The odour of agarwood is complex and pleasing, with few or no similar natural analogues. As a result, agarwood and its essential oil gained great cultural and religious significance in ancient civilizations around the world. In as early as the 3rd century, the chronicle Nan zhou yi wu zhi (Strange things from the South) written by Wa Zhen of the Eastern Wu Dynasty mentioned agarwood produced in the Rinan commandery, now Central Vietnam, and how people collected it in the mountains.
Agarwood is known under many names in different cultures:
* It is known as Chén-xīang (沉香) in Chinese and Jin-koh (沈香) in Japanese, both meaning "sinking incense" and alluding to its high density.
* Both agarwood and its resin distillate/extracts are known as Oud (عود) in Arabic (literally wood) and used to describe agarwood in nations and areas of Islamic faith. Western perfumers may also use agarwood essential oil under the name "oud" or "oude".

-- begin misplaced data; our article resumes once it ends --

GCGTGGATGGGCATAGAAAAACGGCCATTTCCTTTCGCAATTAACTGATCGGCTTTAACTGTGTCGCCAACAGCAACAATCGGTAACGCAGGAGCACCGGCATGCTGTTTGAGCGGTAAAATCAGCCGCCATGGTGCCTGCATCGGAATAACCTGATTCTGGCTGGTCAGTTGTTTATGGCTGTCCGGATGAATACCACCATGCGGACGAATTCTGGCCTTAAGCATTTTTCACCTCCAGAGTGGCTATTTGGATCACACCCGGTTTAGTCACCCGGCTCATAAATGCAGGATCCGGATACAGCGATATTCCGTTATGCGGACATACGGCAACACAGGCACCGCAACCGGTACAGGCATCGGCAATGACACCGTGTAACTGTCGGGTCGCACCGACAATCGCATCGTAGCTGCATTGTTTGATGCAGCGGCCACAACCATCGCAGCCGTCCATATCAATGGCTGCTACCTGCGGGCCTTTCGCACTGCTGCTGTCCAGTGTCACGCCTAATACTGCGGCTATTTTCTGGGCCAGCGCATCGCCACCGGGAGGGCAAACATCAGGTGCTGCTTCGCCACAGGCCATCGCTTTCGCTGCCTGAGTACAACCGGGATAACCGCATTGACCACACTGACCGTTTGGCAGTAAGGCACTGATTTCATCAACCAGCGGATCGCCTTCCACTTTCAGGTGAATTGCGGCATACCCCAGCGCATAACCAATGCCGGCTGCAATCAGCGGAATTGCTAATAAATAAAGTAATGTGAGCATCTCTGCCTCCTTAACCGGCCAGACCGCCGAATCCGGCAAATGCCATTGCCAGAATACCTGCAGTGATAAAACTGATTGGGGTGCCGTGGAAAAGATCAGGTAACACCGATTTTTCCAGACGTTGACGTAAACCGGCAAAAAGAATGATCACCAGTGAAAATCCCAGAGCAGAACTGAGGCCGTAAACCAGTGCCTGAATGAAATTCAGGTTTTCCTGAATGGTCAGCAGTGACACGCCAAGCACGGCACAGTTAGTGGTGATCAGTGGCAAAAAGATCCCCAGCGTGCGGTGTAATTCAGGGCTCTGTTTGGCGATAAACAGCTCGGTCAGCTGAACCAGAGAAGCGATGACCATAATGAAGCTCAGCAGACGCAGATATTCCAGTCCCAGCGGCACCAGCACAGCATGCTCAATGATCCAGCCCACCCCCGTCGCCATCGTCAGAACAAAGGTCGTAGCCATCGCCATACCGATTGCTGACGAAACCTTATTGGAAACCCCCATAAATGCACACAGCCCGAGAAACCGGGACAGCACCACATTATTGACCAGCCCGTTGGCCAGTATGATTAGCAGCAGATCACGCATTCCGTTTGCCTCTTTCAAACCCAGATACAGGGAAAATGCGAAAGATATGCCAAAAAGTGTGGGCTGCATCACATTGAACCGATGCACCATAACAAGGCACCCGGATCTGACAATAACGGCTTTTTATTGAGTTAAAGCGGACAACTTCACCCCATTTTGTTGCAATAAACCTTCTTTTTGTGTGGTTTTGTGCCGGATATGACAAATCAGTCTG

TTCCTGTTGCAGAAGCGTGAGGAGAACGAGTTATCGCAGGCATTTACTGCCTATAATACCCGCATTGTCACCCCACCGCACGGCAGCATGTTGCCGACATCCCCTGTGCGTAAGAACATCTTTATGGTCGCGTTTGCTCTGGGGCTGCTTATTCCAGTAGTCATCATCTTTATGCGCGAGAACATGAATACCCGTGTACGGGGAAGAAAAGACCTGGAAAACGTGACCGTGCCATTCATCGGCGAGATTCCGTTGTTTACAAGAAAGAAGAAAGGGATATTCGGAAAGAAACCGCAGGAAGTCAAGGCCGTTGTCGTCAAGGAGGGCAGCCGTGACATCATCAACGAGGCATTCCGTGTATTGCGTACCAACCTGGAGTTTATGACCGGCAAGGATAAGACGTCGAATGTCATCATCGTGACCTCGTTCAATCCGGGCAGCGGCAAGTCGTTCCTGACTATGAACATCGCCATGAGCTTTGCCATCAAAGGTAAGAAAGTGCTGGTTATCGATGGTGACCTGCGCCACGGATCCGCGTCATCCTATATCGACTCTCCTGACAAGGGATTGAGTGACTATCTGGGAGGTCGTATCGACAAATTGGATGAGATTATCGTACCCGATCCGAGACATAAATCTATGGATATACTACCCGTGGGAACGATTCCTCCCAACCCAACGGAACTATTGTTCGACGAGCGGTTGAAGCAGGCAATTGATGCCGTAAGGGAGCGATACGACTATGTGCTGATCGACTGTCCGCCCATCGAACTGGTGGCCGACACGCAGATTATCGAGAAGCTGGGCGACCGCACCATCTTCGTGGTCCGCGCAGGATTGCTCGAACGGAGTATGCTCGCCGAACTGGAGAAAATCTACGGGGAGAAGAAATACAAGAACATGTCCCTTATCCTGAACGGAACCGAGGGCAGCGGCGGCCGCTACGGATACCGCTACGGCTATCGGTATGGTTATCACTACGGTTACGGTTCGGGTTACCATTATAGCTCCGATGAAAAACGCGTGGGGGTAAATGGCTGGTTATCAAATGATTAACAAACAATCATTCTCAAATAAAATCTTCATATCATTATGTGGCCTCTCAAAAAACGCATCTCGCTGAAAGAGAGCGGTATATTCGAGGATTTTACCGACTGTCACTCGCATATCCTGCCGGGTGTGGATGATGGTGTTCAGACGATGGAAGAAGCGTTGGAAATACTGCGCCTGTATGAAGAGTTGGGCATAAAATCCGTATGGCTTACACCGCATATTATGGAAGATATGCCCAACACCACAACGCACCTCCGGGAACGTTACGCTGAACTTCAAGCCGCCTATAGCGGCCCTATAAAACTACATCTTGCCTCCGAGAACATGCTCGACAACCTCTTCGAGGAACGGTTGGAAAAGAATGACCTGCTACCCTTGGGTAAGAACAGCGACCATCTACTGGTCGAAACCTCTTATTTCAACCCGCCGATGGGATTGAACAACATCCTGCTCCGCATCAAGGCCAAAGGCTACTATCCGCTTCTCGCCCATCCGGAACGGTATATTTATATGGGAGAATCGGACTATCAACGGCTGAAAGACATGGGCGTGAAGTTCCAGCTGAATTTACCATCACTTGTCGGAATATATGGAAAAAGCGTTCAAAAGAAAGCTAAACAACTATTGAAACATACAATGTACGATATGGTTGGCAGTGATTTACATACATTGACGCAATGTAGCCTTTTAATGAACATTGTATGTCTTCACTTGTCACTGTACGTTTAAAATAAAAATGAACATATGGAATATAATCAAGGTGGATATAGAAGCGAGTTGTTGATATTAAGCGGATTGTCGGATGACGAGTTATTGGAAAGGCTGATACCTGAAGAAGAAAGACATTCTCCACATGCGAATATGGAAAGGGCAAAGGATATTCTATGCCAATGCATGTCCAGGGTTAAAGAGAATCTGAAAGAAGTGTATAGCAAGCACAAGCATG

* In Europe it was referred to as Lignum aquila (eagle-wood) or Agilawood, because of the similarity in sound of agila to gaharu
* Another name is Lignum aloes or Aloeswood. This is potentially confusing, since a genus Aloe exists (unrelated), which has medicinal uses, . However, the Aloes of the Old Testament (Num. 24:6; Ps. 45:8; Prov. 7:17; and Cant. 4:14) and of the Hebrew Bible (ahalim in Hebrew) are believed to be agarwood from Aquilaria malaccensis.
* In Tibetan it is known as a-ga-ru. There are several varieties used in Tibetan Medicine: unique eaglewood: ar-ba-zhig; yellow eaglewood: a-ga-ru ser-po, white eaglewood: ar-skya, and black eaglewood: ar-nag.
* In Assamese it is called as "ogoru".
* The Indonesian and Malay name is "gaharu".
* In New Guinea it is called "ghara".
* In Vietnamese, it is known as "trầm hương", a direct borrowing of Chinese 沉香.
* In Hindi (India), it is known as "agar", which is originally Sanskrit based.
* In Thai language it is known as "Mai Kritsana" (ไม้กฤษณา).
* In Laos it is known as "Mai Ketsana".